The Oberbaum Bridge is one of the most beautiful and most photographed bridges in Berlin. It is the former border between East and West Germany and now serves as a symbol of unity that connects the two sides of the former city. More precisely, it connects the two districts of Berlin, Kreuzberg, and Friedrichshain. Both areas are known for their interesting nightlife. The bridge was opened in 1896 and was designed by architect Otto Stahni. The recognizable Brick-Gothic architecture with two towers and arches makes it recognizable and special in the city.
History of Oberbaum bridge
During the Second World War, in an attempt to stop the Soviet army, the German army detonated and destroyed the middle part of the bridge. After World War II, the bridge was the point of separation between the United States and the Soviet Union.
Until the fall of the Berlin Wall, the bridge was used as a pedestrian border crossing for West Berlin residents only. In 1992, bridge reconstruction began. The damaged parts were restored and new steel construction of the middle part was added. The new central part was designed by a famous Spanish architect, Santiago Calatrava.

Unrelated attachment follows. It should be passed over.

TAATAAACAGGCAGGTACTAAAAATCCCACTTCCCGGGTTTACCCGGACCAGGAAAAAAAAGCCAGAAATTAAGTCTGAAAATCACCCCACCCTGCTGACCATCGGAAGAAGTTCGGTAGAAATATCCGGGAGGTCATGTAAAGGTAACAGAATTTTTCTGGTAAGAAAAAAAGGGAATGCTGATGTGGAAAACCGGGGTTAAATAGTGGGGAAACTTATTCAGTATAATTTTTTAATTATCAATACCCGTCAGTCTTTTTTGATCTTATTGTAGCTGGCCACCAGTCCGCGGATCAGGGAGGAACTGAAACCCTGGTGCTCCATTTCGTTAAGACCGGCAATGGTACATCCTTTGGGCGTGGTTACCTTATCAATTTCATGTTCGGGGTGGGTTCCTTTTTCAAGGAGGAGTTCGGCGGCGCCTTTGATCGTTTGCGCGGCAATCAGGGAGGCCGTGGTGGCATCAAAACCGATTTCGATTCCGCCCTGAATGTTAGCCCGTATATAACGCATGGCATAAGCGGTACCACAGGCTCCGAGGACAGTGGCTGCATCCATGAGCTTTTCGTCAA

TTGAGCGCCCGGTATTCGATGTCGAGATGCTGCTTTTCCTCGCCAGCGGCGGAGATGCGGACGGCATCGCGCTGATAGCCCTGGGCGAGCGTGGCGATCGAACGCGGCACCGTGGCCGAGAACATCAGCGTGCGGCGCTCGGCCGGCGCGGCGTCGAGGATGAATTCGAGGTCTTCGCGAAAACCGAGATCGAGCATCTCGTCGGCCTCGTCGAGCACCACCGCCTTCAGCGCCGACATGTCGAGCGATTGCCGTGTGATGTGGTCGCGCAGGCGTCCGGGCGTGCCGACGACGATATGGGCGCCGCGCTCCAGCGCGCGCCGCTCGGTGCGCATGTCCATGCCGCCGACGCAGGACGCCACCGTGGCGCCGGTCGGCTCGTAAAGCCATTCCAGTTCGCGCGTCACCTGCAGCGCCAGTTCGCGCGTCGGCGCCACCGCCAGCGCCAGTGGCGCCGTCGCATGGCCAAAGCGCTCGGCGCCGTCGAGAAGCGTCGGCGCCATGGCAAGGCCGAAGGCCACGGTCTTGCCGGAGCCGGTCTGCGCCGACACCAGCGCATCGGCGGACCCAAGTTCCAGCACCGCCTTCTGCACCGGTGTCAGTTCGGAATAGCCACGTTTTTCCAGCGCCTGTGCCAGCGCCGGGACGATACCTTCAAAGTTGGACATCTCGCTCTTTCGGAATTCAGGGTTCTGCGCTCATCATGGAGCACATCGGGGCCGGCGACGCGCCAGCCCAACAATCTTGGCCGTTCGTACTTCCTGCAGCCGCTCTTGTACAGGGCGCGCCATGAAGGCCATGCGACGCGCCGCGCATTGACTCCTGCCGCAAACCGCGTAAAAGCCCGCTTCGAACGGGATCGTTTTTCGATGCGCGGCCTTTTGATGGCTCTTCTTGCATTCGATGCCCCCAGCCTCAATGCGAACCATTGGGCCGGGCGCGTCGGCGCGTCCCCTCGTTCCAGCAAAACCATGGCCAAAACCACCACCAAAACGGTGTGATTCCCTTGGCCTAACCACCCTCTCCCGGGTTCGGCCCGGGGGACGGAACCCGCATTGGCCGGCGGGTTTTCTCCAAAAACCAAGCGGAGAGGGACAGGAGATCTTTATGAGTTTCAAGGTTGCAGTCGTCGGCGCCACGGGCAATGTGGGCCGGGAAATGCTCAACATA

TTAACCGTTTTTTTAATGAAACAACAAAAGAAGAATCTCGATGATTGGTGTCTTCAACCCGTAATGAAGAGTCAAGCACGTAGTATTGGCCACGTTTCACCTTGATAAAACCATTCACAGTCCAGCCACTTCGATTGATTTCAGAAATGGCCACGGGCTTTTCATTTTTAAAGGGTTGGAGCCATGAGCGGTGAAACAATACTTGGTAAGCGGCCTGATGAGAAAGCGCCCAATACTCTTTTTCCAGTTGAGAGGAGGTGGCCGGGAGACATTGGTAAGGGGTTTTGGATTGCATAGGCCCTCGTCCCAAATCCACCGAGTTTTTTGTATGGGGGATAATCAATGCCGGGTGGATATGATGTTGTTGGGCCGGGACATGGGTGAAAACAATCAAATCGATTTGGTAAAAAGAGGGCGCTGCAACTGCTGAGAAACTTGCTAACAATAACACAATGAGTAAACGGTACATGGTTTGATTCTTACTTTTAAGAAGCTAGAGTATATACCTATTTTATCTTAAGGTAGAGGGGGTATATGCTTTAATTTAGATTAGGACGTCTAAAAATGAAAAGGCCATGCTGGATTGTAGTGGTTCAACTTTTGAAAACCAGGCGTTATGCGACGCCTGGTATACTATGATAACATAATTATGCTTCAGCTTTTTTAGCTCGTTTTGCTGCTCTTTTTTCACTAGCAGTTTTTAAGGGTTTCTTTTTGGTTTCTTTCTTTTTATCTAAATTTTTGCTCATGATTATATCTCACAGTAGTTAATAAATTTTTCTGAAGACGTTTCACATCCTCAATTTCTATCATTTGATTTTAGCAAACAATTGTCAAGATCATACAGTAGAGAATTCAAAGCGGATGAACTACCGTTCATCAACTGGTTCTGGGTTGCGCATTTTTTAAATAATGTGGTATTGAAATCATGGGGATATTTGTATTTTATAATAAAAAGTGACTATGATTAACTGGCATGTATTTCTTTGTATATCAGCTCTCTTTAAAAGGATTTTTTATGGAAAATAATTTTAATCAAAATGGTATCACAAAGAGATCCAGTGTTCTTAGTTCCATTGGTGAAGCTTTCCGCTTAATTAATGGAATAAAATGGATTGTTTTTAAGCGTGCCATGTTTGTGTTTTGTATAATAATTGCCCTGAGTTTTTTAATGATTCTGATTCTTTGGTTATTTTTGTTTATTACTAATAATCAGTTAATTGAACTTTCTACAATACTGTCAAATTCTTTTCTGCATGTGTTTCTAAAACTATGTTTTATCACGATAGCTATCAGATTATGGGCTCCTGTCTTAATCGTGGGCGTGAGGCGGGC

The double-deck bridge includes a lower deck that carries a roadway while the upper deck of the bridge carries Berlin U-Bahn. Looking at the river from the bridge you will have a beautiful view of the stunning statues Molecule Men. Also, this bridge appears in many movies such as The Bourne Supremacy.
If you are planning to visit the East Side Gallery, take some time to walk by the bridge. The only thing that ruined the experience was a group of drug addicts and homeless people sitting amongst their things surrounded by garbage and drugs. Also, don’t forget, probably the best time to visit is during sunset.
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